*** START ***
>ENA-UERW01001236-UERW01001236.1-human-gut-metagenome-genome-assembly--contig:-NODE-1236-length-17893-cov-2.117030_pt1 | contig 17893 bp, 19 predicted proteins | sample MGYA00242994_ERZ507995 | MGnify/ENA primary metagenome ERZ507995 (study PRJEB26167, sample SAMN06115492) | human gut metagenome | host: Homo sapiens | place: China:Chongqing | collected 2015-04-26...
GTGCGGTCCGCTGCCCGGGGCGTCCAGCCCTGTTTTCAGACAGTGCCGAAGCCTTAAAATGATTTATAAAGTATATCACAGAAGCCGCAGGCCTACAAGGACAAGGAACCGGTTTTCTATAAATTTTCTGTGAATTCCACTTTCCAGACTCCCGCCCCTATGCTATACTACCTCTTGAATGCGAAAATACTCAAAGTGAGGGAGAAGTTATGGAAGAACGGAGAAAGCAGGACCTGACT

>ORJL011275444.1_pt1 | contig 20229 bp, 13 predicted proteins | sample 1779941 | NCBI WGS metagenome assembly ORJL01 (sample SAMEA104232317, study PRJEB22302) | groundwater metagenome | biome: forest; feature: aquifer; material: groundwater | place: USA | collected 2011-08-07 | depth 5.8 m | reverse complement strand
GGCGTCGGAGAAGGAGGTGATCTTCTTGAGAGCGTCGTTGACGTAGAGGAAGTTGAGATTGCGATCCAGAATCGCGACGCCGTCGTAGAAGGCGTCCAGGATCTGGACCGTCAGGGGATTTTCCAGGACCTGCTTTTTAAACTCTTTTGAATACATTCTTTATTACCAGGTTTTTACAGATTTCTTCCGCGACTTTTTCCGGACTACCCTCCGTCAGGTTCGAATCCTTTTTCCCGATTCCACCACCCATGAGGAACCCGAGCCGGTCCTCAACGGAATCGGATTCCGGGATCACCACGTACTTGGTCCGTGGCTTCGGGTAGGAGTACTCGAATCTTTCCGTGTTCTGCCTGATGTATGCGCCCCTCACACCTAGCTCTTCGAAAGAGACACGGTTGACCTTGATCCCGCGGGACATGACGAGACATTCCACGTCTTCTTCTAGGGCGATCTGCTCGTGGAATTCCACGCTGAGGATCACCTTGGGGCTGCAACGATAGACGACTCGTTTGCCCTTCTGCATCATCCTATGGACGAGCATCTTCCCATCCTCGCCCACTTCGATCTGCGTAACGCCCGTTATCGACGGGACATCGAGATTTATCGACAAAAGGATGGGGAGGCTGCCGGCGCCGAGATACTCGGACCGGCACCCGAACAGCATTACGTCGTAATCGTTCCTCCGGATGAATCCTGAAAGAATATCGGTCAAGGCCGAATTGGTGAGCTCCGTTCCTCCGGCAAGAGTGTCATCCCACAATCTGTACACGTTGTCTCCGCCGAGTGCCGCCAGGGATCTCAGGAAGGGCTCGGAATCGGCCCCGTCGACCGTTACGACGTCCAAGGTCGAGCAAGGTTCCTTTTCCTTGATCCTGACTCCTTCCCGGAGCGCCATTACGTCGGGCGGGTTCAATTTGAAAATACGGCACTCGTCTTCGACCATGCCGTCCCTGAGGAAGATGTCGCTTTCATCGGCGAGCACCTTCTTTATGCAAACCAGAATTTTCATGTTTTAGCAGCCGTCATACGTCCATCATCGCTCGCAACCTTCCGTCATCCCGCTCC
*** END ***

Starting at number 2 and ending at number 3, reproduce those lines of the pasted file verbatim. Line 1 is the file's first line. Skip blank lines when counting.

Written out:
GTGCGGTCCGCTGCCCGGGGCGTCCAGCCCTGTTTTCAGACAGTGCCGAAGCCTTAAAATGATTTATAAAGTATATCACAGAAGCCGCAGGCCTACAAGGACAAGGAACCGGTTTTCTATAAATTTTCTGTGAATTCCACTTTCCAGACTCCCGCCCCTATGCTATACTACCTCTTGAATGCGAAAATACTCAAAGTGAGGGAGAAGTTATGGAAGAACGGAGAAAGCAGGACCTGACT

>ORJL011275444.1_pt1 | contig 20229 bp, 13 predicted proteins | sample 1779941 | NCBI WGS metagenome assembly ORJL01 (sample SAMEA104232317, study PRJEB22302) | groundwater metagenome | biome: forest; feature: aquifer; material: groundwater | place: USA | collected 2011-08-07 | depth 5.8 m | reverse complement strand